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Thursday, August 04, 2016

 

A Kreutz Comet Meets its Doom

Kreutz comet in SOHO LASCO C3 imager on 3 August at its brightestKreutz comet in SOHO C2 imager on 4 August.Kreutz comet in STEREO COR2 imager on 4 August.
Animation of Kreutz comet in SOHO LASCO C3 imager on 4 August.Animation of Kreutz comet in SOHO C2 imager on 4 August.Animation of Kreutz comet in STEREO COR2 imager on 4 August.

On 31 July a small Kreutz comet entered the field of view of the SOHO C3 imager, Kreutz comets are sungrazing comets thought to be the remnants of a large comet which broke up several centuries ago. The comet rapidly brightened, causing Karl Battrams to suggest this is the brightest Kreutz for 21 years.

The comet came to perihelion on August 4 at around 05 UT, at around 1 solar diameter from the Sun. The even was captured by the SOHO C3 and C2 instruments and the STEREO COR2 and COR1 instruments.In the animations above you can see the comet going behind the occultation disks hiding the sun in all these instruments...and not coming out.  The comet was vaporized by the intense heat of the sun.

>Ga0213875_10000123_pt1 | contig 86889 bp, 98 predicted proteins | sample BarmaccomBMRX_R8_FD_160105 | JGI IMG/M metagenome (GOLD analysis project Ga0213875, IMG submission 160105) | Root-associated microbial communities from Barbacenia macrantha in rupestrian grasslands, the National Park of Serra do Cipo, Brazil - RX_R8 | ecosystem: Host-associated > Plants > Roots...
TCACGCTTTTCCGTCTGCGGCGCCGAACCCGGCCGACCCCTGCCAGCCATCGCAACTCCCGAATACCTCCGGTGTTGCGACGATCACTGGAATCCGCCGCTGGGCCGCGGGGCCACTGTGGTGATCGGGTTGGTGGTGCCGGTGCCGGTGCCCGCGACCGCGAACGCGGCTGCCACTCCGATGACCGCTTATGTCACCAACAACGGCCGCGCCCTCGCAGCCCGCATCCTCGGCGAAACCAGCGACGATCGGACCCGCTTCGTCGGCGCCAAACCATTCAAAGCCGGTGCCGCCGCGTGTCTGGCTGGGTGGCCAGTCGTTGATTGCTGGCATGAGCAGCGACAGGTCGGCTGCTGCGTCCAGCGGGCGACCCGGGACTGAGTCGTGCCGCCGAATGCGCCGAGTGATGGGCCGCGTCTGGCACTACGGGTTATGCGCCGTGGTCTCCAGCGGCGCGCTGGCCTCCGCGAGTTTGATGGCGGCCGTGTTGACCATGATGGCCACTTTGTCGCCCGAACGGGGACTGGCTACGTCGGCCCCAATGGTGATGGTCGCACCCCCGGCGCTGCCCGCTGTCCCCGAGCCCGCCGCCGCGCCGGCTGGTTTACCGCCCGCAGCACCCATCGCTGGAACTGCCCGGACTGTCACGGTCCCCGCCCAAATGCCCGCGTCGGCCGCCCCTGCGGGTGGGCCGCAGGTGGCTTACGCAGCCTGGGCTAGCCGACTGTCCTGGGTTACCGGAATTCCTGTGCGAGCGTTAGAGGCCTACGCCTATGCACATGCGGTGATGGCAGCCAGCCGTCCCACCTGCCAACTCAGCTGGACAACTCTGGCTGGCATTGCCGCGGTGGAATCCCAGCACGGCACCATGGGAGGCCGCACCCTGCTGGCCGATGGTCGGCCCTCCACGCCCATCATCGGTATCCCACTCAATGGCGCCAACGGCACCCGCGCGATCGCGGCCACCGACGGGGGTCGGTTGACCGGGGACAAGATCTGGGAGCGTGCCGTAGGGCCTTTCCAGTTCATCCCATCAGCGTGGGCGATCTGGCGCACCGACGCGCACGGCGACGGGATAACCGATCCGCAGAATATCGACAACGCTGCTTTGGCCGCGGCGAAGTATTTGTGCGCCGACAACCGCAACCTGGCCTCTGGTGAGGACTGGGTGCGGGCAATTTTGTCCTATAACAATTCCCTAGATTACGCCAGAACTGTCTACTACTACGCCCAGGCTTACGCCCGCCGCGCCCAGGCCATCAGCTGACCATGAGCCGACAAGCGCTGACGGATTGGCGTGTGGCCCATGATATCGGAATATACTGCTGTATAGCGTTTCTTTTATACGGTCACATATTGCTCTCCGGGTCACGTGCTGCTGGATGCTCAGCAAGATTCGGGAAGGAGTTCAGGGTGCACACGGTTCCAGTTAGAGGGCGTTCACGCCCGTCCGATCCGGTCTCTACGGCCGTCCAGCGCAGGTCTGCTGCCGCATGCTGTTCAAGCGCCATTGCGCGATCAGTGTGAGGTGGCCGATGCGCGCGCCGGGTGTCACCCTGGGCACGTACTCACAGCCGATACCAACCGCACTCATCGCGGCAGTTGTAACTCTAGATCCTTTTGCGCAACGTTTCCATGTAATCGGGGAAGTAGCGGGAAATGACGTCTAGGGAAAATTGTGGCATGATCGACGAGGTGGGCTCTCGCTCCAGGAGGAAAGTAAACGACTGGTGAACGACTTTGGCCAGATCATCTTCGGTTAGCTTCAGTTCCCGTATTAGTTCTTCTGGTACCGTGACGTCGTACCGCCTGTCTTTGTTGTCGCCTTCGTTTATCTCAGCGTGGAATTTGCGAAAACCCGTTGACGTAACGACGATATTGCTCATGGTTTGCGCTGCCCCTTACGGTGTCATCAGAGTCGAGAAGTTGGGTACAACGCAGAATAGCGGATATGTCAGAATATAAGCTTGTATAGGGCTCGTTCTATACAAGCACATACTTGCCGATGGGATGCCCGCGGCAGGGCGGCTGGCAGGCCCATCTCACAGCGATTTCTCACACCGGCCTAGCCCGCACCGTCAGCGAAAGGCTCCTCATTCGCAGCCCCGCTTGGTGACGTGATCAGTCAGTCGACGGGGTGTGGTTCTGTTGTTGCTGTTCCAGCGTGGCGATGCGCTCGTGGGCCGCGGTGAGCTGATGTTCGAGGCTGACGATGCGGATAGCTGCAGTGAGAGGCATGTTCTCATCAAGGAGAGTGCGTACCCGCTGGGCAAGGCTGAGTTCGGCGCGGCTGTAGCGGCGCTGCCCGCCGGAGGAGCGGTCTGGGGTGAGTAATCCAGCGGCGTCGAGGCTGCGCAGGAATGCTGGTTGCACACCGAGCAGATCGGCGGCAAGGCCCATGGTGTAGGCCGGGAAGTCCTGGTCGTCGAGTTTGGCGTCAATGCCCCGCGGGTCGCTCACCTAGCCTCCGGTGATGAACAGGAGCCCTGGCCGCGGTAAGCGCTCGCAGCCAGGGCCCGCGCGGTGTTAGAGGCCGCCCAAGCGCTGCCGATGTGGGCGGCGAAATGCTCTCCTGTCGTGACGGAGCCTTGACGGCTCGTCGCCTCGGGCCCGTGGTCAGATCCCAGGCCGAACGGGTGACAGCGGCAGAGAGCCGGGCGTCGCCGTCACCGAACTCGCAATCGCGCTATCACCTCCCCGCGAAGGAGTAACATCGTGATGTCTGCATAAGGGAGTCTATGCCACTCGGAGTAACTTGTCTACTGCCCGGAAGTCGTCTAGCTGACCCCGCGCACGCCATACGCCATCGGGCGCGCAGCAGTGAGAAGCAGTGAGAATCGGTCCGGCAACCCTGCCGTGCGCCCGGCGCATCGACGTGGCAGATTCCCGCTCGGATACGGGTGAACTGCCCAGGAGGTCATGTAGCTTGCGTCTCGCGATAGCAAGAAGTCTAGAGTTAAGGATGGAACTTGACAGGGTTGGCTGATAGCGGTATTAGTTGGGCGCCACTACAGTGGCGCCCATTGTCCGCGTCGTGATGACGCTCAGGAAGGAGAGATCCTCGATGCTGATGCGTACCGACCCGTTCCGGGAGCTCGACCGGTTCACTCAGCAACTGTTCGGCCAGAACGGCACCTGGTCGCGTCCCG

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Comments:
Does a comet impact leave evidence on the sun's 'surface' that can be momentarily imaged?
 
Hard to say, as so far all comets have vaporised well before the Suns "surface" (a few that have come within a solar radius of the Sun have survived and flown on, but we have no known solar impactors). If you are thinking of the atmospheric scars left by the comet asteroid impacts on Jupiter. However, most Kreutz comets would be too small to have a visible effect on the much larger sun (and the atmospheric dynamics of the sun are quite different to cold Jupiter.) A sufficiently large comet might leave a cloud of metal vapour which could be detected by appropriate instrumentation (like in the UV), but as to how easy that would be to detect is unclear.
 
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